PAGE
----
On 15 October 1944, presiding elder Bill McKell reminded the group that their leaders had been in office for almost a year and suggested that they consider a change of officers. Three weeks later the group unanimously selected Marion F. Barnhill as presiding elder, with Parley Madsen as first counselor and Frank D. Bailey as second counselor. David Farrell was retained as group secretary, and Bill McKell was selected as choirmaster.
It had been a very eventful year. They had started with seven members; now there were twenty-four. Attendance had been about 72 percent for the year with four brethren not missing a single meeting. An excellent library had been obtained. Communications had been established with Church leaders outside the war zone. Several serious investigators had appeared. Even under adverse conditions, the Church had helped the lives of its members.
Brother Hal Gunn was called to head a committee which was to create a book of remembrance for this experience. Brother Gunn had skill as an artist; and, although there always seemed to be a shortage of paper, he was charged with preserving material of both a religious and cultural nature from Stalag Luft Three.
In the beginning of December, as yet another Christmas approached, Bill McKell gave a thought-provoking lesson on the spirit world, using the men’s current situation as an example. Just as the residents of the spirit world had to wait for the help of others, he explained that these men far from home were dependent on others to do work to free them. Such waiting is difficult wherever it is done, no matter who is doing the waiting. Little did they know that the nature of their wait would soon change dramatically.
Saturday, 27 January 1945, was an unforgettable day. At 8:10 P.M. the camp exploded into frenzied activity as the guards announced that the camp would be evacuated in thirty minutes! Although such contingencies had been discussed, no one had taken them seriously. The various compounds now held about ten thousand prisoners, and moving them in the dead of winter, over unsheltered terrain, seemed unthinkable. But the order stood, and there was precious little time to get anything organized.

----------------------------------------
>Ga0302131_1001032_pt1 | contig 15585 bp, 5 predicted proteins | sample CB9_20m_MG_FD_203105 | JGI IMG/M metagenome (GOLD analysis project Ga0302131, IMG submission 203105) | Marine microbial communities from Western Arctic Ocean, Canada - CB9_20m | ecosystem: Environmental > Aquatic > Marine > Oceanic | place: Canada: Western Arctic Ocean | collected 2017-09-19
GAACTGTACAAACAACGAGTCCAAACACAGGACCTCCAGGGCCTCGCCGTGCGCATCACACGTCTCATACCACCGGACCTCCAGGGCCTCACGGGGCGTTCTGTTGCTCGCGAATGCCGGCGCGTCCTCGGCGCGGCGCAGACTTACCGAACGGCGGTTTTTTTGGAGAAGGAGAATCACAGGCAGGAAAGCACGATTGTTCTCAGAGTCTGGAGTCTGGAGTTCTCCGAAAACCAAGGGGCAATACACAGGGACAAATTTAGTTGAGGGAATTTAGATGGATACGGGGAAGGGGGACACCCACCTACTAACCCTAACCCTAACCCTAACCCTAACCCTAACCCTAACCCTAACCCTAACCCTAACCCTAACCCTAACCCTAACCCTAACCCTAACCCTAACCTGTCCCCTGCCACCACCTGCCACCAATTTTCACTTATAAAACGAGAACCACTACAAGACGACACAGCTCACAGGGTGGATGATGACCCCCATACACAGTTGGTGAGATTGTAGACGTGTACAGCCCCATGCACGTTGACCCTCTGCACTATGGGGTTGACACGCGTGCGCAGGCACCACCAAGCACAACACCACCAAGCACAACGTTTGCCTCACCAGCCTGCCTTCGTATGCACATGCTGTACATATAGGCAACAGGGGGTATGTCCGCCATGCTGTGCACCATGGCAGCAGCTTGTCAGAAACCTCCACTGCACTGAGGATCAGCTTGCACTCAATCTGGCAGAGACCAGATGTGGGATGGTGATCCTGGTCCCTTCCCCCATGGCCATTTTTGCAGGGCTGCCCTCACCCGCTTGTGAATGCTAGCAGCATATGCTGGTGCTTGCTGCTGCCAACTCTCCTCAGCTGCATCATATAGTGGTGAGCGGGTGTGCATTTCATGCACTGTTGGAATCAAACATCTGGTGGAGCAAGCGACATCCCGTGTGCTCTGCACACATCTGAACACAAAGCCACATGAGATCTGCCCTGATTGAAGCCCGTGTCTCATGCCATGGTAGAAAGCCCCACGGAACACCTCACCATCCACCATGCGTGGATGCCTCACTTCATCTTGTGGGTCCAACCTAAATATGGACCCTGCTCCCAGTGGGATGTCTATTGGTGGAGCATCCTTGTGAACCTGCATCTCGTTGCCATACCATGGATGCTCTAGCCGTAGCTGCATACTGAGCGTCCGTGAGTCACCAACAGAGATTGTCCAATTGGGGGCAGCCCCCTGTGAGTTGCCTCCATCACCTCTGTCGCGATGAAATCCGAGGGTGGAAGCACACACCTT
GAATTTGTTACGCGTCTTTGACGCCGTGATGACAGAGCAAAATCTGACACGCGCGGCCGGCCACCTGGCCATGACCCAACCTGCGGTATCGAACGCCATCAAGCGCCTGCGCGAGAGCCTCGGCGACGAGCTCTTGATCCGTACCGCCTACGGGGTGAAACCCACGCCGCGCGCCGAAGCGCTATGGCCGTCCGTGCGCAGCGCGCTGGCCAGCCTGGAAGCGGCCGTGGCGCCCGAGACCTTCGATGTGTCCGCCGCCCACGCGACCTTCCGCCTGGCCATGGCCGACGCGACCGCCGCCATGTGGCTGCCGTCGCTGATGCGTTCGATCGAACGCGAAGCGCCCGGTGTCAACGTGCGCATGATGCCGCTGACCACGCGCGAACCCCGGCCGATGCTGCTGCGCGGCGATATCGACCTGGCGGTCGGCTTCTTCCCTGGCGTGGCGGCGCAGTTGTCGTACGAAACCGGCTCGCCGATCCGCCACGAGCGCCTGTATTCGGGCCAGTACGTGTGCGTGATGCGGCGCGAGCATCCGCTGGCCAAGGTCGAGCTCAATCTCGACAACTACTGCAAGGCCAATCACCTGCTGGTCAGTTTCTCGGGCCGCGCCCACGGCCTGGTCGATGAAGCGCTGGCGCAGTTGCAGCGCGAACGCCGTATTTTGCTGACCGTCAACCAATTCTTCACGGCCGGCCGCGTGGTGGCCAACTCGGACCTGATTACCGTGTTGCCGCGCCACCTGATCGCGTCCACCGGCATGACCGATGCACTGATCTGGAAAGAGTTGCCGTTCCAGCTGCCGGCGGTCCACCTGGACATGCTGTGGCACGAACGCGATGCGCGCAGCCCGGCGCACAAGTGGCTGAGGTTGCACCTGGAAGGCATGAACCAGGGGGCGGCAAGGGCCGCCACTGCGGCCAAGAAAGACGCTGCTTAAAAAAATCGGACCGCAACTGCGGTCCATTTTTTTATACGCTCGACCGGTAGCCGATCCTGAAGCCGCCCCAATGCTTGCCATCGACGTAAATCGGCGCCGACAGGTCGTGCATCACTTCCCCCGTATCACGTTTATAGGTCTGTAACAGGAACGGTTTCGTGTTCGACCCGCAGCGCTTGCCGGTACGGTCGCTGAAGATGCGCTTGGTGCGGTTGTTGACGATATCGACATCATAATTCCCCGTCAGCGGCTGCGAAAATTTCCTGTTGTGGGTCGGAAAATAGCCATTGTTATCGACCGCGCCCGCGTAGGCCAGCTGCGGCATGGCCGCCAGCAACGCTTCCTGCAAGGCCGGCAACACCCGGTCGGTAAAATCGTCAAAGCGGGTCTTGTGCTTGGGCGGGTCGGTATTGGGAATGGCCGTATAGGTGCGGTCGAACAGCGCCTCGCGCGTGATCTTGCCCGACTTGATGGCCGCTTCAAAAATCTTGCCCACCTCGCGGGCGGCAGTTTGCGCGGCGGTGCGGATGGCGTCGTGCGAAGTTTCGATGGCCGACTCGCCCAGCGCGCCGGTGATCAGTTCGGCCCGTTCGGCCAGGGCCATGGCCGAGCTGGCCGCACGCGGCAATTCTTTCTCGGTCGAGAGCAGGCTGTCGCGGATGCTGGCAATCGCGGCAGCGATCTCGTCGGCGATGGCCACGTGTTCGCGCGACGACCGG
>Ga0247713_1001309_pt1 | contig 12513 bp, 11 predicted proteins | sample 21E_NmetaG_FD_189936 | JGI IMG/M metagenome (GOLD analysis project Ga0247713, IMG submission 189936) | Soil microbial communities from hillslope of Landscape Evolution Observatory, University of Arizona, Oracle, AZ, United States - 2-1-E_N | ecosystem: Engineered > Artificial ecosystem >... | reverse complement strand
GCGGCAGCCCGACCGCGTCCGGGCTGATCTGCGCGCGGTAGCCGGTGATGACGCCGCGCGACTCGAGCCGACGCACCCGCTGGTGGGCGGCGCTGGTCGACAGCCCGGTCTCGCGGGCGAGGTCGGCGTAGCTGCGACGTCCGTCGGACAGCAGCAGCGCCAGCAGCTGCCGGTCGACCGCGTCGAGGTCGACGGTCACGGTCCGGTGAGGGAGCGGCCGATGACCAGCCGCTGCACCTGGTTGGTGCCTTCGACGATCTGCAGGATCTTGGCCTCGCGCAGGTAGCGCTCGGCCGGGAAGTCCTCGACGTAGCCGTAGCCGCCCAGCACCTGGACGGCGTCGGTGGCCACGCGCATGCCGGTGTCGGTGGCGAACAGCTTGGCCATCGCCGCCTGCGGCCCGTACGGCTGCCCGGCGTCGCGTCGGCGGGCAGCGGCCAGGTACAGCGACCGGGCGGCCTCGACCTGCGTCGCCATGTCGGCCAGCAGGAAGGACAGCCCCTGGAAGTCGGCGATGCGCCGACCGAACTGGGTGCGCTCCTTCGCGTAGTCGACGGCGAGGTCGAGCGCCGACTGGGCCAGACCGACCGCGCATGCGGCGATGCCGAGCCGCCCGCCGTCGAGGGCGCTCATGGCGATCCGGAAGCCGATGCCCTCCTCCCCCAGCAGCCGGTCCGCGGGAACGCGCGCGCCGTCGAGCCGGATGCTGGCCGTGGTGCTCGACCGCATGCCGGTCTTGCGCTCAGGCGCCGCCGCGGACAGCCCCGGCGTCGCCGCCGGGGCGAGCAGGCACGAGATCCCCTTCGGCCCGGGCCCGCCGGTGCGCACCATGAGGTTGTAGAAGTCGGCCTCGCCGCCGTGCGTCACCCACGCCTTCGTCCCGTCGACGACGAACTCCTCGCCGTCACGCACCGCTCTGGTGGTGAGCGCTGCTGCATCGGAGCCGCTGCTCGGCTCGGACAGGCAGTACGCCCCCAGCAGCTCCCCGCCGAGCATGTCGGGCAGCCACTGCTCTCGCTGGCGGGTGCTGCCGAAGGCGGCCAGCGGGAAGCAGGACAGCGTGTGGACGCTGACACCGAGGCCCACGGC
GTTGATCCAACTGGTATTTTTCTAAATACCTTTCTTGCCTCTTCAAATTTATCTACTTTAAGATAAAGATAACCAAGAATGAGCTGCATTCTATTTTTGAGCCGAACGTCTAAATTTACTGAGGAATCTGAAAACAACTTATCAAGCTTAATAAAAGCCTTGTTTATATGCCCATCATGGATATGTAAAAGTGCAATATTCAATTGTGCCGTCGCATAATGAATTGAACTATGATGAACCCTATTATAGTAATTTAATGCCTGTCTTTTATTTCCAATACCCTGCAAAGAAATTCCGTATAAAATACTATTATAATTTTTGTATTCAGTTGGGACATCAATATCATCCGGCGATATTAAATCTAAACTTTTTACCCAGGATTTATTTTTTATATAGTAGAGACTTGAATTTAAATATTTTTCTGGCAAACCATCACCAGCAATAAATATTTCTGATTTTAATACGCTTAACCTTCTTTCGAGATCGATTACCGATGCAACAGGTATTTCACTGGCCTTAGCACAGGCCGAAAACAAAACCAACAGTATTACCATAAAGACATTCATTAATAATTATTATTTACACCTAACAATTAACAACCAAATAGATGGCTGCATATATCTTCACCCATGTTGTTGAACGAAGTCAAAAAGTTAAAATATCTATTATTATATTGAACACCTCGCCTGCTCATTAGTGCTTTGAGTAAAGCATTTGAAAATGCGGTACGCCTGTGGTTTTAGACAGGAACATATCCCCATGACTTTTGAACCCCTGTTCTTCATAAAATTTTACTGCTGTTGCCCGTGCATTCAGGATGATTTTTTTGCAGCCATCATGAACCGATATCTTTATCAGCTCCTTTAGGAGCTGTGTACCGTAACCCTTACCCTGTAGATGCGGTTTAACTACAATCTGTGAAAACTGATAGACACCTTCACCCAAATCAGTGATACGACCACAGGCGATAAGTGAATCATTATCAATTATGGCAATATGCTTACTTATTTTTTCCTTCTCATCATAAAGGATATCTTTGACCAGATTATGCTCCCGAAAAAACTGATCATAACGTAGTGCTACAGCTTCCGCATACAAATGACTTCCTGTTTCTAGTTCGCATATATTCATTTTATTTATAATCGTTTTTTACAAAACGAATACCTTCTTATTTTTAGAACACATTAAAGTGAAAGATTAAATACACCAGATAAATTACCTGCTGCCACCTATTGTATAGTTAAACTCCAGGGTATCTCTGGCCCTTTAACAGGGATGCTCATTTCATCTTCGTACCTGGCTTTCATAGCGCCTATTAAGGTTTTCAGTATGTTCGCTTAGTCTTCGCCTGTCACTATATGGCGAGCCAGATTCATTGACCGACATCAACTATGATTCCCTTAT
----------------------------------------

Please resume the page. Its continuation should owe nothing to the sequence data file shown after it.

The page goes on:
The LDS prisoners were faced with abandoning most of their library. They struggled to ensure that everyone took something different; but since the books would have to be carried along with food and clothing, few could be accommodated.
The camp set march about 9:45 P.M. They tramped through freshly fallen snow, the temperature registering -24 degrees Centigrade, until 3:30 A.M. when a halt was called. The stop was in a barren field with no fires permitted. All the prisoners were severely chilled and weakened.
The next few days were a blur of unheated barns and buildings, scanty rations, and paralyzing cold. When the prisoners finally arrived at the railroad, they were herded into railroad cars designed for forty men—fifty-one men to a car, with no heat and little ventilation. Lying down was impossible and sitting was accomplished with great difficulty, so the men spent three days and two nights standing in the box cars. The trip was a grim chronicle of endurance and survival.
The camp was being moved to Stalag Seven, about twenty-five miles north of Munich, just outside the little town of Moosberg. Although the prisoners were never told why the move took place, they speculated that the Germans wanted to detain them for negotiating with the Allies as the war wound to a close. Had they stayed in Sagan, the camp would have undoubtedly been captured by the Russians.
It was a month before the little LDS branch could hold another meeting, since the members had been scattered through several compounds. This time there was no recreation hall to meet in. The text the group had been using was left in Sagan, so another was used. By the end of March, conditions in the camp were so overcrowded that the group had to meet on a sports field and hold open-air meetings. Many new members from other camps appeared and joined in. Brief sermons and short lessons marked these meetings.
The sounds of war told of the approach of the Allied armies. On 29 April 1945 the prisoners’ attention was drawn toward the town of Moosberg. The top of the town hall was visible from camp; and as the awestruck prisoners looked on, the Nazi swastika was pulled down from the flagpole. With feelings far beyond expression, the prisoners watched as an American flag was raised. Tears of joy flowed freely in the compound. Some there had been captured at Dunkirk, some during the raid on Dieppe.
That afternoon, the gates of the camp swung open. A Sherman tank of the United States Army roared into the compound. It was quickly engulfed in prisoners. A short time later, resplendent in dress uniform, General George S. Patton visited the camp. Freedom had come to claim her own.